The exhibit was fascinating, but 90% of the exhibit were interactive things on a SCREEN. My favorite part of the whole thing were these reeds (see picture below) that you had to walk through at the entry. The more you ran your hands along them, the more they’d twinkle and make noise. That was the best part of the exhibit, because it was something digital that I could tangibly experience.
Here’s a few points Russell made yesterday that made the wheels start turning:
Screens are distancing people. Whether this is through operating military drones remotely, or our obsession/dependence on facebook & email, I do feel like the last several years of growth in social media have created a separation. Sometimes it seems like the answer to every problem a brand faces is to create a digital community of some kind. I am so sick of communities. And I’m not sure if this is because I’m so immersed in the advertising world that I’ve become numb to it, or we truly are over-saturating our environment. But after staring at my screen every day, the last thing I want to do is have my “human/social interaction” occur on my computer when I get home.
Using social media used to be interesting, and now is cliché. As Russell explained (and I know from my experience in letterpress), the term “cliché” was used in movable type printing. If a phrase was used frequently, they’d cast a single slug of it so they wouldn’t have to individually set the letters each time. Something that used to be interesting, when used over and over again, bores the daylights out of you.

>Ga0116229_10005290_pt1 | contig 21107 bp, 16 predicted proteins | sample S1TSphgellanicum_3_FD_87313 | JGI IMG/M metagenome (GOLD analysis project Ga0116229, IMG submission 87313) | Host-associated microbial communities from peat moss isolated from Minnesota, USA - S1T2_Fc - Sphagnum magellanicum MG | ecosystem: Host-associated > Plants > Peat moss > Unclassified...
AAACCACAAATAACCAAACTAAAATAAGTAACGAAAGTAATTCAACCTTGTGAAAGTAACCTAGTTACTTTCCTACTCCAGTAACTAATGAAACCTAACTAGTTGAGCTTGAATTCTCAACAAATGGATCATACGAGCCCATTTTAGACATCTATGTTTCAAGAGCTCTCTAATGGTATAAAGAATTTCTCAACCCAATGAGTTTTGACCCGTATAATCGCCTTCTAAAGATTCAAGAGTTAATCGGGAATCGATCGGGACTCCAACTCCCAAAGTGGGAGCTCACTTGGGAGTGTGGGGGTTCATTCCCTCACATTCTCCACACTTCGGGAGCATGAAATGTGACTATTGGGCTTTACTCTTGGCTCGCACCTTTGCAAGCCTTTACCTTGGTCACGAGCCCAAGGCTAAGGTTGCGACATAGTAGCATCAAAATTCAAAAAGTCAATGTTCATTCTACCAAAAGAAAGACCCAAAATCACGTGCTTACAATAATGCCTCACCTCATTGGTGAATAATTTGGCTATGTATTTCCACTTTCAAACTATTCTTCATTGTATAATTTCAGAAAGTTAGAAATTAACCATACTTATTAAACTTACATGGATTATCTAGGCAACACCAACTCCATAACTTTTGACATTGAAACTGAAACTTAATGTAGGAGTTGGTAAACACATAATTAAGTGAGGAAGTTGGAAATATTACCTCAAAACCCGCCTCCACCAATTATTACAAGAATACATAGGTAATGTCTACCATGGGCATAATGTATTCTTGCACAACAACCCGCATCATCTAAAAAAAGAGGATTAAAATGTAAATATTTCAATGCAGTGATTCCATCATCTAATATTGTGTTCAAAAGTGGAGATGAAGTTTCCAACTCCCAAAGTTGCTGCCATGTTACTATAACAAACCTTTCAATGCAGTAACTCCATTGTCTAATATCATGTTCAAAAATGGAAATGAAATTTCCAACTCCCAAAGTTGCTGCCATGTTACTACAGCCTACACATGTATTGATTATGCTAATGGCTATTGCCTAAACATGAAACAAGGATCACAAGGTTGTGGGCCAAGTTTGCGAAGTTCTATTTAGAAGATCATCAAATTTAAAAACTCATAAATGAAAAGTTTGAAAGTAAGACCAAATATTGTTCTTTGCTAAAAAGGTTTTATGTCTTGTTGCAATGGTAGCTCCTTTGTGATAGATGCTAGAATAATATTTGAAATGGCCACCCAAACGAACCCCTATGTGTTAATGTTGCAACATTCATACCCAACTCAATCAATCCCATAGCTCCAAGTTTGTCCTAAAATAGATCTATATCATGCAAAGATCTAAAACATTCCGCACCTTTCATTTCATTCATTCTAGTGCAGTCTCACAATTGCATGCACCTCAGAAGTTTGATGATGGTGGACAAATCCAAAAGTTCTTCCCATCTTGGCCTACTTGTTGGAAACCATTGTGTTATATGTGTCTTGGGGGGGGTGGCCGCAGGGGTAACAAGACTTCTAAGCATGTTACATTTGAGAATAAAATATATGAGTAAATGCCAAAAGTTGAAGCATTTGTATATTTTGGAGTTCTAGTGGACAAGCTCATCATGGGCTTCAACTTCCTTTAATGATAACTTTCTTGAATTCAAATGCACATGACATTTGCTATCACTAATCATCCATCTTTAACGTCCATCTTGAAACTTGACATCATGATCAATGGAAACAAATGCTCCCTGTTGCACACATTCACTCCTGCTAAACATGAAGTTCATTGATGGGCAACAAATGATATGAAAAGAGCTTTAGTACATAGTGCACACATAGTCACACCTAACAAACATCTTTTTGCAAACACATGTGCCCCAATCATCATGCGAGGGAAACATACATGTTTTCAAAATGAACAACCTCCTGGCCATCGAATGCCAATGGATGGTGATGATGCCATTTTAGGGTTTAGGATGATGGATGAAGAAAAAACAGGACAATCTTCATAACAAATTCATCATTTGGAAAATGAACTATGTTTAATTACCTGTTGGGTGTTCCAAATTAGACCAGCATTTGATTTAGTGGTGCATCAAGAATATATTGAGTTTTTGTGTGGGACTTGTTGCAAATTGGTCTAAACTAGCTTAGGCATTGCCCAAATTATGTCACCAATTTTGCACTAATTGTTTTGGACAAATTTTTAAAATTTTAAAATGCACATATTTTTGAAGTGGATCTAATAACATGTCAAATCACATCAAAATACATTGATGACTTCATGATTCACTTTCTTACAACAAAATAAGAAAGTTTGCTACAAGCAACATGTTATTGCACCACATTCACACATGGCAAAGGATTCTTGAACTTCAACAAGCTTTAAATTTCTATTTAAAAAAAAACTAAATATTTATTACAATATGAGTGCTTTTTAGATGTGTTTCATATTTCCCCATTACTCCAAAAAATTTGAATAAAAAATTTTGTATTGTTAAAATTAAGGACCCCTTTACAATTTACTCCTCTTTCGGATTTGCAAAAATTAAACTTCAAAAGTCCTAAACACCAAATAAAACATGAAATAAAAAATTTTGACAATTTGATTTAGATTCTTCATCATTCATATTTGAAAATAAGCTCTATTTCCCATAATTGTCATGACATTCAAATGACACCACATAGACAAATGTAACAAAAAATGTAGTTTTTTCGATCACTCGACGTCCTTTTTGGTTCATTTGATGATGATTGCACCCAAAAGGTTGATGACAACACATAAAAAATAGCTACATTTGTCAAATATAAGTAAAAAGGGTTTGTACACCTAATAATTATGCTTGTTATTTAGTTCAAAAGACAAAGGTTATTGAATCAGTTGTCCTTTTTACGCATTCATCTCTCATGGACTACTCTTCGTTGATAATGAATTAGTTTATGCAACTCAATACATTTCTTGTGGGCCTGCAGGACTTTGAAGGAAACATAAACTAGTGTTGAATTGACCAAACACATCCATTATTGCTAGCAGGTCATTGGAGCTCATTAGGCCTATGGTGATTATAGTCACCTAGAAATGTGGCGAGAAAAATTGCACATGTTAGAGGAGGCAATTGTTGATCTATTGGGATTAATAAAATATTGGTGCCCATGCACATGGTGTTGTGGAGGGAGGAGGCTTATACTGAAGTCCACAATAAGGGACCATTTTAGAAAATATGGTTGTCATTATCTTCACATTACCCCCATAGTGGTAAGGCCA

Years ago, things like Facebook and Twitter were new and exciting. There were only a few to choose from, and only those on the cutting edge of culture knew about it. Today, most people participate in at least 4 digital communities, and it seems like every brand is trying to jump on this bandwagon. Personally, I see right through it. How can we create meaningful brand experiences without contributing to all the JUNK that’s already out there? Is the answer to create fewer, more individually targeted experiences that are great, and gain exposure from the few involved sharing it virally? I’m not sure I have the answer, but I’m curious to see how it evolves.
The internet is a wonderful thing that has allowed us access to things we never could before. My mother has reconnected with cousins and relatives she’s never met before, I’ve been able to collaborate with people in countries across the world, and keep in touch with my friends back home while living in London. However, I do feel like in order for me to be on top of what is happening in the world, the resources I need are on the internet, and it makes me feel trapped. I want to be able to accomplish more by getting out from behind my computer screen, and I want to help create content that can enable others to do the same. What is the future of our digital dependence? Where will we go next?